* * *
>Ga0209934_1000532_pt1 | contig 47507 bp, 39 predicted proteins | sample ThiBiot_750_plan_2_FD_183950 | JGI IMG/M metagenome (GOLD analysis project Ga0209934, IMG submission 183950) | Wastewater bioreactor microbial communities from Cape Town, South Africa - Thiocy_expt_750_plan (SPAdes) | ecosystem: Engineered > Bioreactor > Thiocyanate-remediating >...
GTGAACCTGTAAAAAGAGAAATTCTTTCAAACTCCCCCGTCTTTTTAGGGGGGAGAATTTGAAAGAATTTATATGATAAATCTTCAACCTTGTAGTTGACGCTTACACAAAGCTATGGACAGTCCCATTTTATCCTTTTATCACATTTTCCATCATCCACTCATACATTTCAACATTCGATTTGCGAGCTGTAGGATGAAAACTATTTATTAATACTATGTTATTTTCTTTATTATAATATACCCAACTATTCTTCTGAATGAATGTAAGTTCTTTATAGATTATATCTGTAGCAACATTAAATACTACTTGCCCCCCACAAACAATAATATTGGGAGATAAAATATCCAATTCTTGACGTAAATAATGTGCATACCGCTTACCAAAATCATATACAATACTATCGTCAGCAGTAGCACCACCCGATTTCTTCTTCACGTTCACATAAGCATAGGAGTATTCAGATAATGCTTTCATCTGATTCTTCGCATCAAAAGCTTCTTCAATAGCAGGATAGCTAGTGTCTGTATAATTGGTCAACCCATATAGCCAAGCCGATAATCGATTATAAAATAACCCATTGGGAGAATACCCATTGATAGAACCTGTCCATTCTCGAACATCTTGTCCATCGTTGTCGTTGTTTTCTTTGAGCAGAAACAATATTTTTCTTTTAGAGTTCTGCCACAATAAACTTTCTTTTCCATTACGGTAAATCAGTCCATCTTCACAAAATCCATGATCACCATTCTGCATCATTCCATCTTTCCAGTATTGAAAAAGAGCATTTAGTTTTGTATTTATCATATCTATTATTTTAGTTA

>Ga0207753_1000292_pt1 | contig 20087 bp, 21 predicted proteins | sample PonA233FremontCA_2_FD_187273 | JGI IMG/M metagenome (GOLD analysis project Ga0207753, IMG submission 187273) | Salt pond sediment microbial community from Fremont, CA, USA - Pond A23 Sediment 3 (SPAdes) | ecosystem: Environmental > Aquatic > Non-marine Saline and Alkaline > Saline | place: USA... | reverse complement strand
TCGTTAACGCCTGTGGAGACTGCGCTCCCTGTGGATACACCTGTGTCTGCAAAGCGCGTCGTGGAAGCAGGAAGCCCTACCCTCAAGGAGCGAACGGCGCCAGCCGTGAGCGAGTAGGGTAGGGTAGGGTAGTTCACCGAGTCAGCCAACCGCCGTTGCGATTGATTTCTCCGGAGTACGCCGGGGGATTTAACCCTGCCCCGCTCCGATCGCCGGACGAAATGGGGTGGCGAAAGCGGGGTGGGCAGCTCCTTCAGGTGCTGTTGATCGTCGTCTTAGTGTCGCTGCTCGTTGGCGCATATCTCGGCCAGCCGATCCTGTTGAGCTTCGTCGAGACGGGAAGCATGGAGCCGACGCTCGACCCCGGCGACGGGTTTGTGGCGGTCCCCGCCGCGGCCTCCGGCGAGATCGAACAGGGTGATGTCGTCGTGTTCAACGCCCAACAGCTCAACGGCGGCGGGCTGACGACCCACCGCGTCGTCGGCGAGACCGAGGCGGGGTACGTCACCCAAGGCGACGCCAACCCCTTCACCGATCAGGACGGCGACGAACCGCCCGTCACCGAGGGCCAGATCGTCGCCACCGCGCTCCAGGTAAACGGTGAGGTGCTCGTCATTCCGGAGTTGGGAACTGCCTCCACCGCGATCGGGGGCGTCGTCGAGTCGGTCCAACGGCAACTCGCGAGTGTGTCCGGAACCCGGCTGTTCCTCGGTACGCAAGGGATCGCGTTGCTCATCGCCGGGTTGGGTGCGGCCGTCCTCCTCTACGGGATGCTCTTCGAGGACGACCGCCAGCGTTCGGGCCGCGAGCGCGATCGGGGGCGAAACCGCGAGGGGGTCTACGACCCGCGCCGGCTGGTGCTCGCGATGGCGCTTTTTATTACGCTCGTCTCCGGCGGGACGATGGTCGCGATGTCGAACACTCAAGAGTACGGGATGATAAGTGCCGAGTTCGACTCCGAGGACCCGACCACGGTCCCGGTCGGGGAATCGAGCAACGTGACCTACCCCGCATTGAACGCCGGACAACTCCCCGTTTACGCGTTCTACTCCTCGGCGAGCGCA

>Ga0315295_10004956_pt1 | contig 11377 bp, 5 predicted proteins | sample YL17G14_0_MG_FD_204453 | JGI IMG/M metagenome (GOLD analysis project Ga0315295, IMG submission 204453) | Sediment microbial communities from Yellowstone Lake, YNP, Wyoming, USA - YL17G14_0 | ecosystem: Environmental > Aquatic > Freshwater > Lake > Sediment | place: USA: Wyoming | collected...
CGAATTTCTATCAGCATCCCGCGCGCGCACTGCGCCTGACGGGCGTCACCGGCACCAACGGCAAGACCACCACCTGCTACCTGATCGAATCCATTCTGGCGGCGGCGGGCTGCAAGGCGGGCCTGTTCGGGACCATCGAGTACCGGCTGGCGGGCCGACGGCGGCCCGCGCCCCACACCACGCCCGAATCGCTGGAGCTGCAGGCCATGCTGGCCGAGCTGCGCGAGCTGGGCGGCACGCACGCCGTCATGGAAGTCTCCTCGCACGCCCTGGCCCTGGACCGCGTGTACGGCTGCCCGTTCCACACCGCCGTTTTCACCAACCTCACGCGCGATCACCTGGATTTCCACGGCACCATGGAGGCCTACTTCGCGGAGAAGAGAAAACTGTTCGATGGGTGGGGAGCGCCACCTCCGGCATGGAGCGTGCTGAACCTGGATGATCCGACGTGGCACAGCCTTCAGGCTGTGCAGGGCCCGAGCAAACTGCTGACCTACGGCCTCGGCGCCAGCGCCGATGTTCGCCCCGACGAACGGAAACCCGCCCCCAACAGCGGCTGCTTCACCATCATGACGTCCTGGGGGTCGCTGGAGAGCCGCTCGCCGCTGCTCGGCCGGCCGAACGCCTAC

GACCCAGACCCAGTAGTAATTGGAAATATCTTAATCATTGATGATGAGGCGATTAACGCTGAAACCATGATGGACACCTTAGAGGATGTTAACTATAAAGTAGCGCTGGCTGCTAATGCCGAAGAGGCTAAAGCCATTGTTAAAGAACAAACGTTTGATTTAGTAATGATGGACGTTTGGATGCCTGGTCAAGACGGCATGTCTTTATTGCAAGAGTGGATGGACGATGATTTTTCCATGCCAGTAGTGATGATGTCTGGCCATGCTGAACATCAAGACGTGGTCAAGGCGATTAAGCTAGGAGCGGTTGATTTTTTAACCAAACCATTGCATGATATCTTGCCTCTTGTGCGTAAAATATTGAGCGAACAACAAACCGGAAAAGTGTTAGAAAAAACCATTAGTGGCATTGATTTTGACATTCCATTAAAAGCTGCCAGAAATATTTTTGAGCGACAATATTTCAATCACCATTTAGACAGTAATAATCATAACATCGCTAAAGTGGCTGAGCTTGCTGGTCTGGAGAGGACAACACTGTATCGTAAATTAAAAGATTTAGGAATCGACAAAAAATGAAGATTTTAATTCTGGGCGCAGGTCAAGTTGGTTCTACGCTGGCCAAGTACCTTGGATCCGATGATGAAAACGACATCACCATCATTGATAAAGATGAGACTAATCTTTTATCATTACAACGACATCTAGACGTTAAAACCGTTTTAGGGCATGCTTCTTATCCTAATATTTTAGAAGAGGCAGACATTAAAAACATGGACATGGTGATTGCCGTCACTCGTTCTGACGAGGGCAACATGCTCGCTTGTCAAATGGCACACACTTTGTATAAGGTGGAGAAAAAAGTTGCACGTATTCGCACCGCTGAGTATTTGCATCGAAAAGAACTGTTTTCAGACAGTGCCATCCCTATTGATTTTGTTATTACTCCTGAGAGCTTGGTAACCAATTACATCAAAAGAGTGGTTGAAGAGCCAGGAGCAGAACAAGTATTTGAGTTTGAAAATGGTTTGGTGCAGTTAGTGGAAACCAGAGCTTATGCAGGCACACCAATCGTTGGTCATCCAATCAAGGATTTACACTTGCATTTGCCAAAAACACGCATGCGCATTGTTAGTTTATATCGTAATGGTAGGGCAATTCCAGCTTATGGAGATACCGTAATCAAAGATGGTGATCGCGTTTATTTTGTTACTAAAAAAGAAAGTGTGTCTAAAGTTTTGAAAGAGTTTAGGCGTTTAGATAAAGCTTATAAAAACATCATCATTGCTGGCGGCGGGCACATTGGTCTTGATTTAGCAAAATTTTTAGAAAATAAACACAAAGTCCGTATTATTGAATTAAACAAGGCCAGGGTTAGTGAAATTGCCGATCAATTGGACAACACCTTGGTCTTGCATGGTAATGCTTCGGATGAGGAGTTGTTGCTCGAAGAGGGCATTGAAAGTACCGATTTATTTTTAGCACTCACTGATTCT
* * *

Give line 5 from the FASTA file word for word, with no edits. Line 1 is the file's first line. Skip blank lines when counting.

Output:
>Ga0315295_10004956_pt1 | contig 11377 bp, 5 predicted proteins | sample YL17G14_0_MG_FD_204453 | JGI IMG/M metagenome (GOLD analysis project Ga0315295, IMG submission 204453) | Sediment microbial communities from Yellowstone Lake, YNP, Wyoming, USA - YL17G14_0 | ecosystem: Environmental > Aquatic > Freshwater > Lake > Sediment | place: USA: Wyoming | collected...